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Last Thursday, nearly a month after Iran shot a $220 million US drone out of the sky, the US Marine Corps took down an Iranian UAV of its own. But the significance lies less in heightened tensions in the region than it does in the weapon of choice. The strike marks the first reported successful use of the Light Marine Air Defense Integrated System, an energy weapon that blasts not artillery or lasers but radio signals.

According to remarks by President Donald Trump last week, the drone had come within 1,000 yards of the USS Boxer, an amphibious Navy assault ship, and ignored “multiple calls to stand down.” When the drone continued its approach, the Boxer turned to its LMADIS.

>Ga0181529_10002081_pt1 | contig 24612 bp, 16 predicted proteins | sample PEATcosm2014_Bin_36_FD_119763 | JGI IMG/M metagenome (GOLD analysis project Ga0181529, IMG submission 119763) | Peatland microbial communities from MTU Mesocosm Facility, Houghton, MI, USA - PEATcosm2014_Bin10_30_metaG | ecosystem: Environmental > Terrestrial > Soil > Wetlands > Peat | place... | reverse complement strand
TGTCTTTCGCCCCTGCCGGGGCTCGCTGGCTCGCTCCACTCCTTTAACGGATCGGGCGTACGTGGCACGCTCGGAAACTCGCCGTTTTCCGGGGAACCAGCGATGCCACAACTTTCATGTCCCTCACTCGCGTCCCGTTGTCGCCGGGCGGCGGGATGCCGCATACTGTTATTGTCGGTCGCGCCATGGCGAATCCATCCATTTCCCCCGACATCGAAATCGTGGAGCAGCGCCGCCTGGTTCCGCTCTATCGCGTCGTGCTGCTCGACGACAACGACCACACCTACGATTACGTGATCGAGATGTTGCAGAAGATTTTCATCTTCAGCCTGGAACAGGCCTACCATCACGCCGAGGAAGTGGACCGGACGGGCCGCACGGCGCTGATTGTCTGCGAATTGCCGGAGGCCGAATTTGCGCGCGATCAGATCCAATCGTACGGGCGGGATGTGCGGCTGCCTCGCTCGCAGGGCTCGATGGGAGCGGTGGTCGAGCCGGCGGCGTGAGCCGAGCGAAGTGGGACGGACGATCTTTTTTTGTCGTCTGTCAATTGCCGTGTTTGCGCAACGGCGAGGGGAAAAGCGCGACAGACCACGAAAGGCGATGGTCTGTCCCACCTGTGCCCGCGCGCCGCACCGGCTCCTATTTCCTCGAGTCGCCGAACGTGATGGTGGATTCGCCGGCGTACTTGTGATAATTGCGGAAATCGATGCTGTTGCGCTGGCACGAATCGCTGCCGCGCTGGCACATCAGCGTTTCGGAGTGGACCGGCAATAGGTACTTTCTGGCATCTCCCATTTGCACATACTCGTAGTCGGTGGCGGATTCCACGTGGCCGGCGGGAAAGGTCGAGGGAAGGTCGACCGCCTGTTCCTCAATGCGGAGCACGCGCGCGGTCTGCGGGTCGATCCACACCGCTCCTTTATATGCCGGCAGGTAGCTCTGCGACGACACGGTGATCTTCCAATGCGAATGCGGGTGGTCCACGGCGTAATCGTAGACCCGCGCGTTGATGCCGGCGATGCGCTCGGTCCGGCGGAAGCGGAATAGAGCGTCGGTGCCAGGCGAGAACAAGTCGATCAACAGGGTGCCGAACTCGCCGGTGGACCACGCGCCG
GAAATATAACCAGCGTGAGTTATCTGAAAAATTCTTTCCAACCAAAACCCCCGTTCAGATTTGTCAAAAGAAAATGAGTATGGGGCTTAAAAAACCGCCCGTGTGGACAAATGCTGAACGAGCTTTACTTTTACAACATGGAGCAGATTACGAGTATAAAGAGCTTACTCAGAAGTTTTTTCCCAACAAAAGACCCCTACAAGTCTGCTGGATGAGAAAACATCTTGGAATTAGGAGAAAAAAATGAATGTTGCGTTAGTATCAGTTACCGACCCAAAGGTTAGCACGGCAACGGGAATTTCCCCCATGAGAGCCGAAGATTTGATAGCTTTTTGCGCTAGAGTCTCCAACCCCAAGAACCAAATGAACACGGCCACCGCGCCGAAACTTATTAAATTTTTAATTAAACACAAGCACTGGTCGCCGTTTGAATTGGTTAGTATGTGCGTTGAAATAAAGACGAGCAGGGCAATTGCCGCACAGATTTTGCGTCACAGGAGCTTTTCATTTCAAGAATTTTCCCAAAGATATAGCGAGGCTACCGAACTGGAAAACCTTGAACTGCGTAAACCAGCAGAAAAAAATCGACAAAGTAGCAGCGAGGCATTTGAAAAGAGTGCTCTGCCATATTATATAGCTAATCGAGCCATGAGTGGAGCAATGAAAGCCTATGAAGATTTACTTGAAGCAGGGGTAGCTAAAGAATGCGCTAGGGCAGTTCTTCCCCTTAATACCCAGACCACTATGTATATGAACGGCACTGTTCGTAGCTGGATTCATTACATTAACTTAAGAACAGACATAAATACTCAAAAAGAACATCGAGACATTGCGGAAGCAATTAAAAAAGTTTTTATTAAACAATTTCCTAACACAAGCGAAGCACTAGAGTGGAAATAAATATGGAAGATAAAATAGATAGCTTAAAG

The LMADIS system comprises two all-terrain vehicles, called Polaris MRZRs. One serves as a command unit, while the other is outfitted with sensors and signal-jamming equipment. The sensor unit feeds information to a tablet on the command and control MRZR, from which an operator can track an incoming drone, get visual confirmation that it’s hostile, and disrupt communications between a drone and its home using a radio frequency blast.

“It’s not all that different from the drone zappers you can buy commercially,” says Bryan Clarke, former special assistant to the chief of naval operations. “It’s just higher power, and it operates on a wider frequency range. You can have so much power in a small frequency range, or a little amount of power over a large frequency range.”

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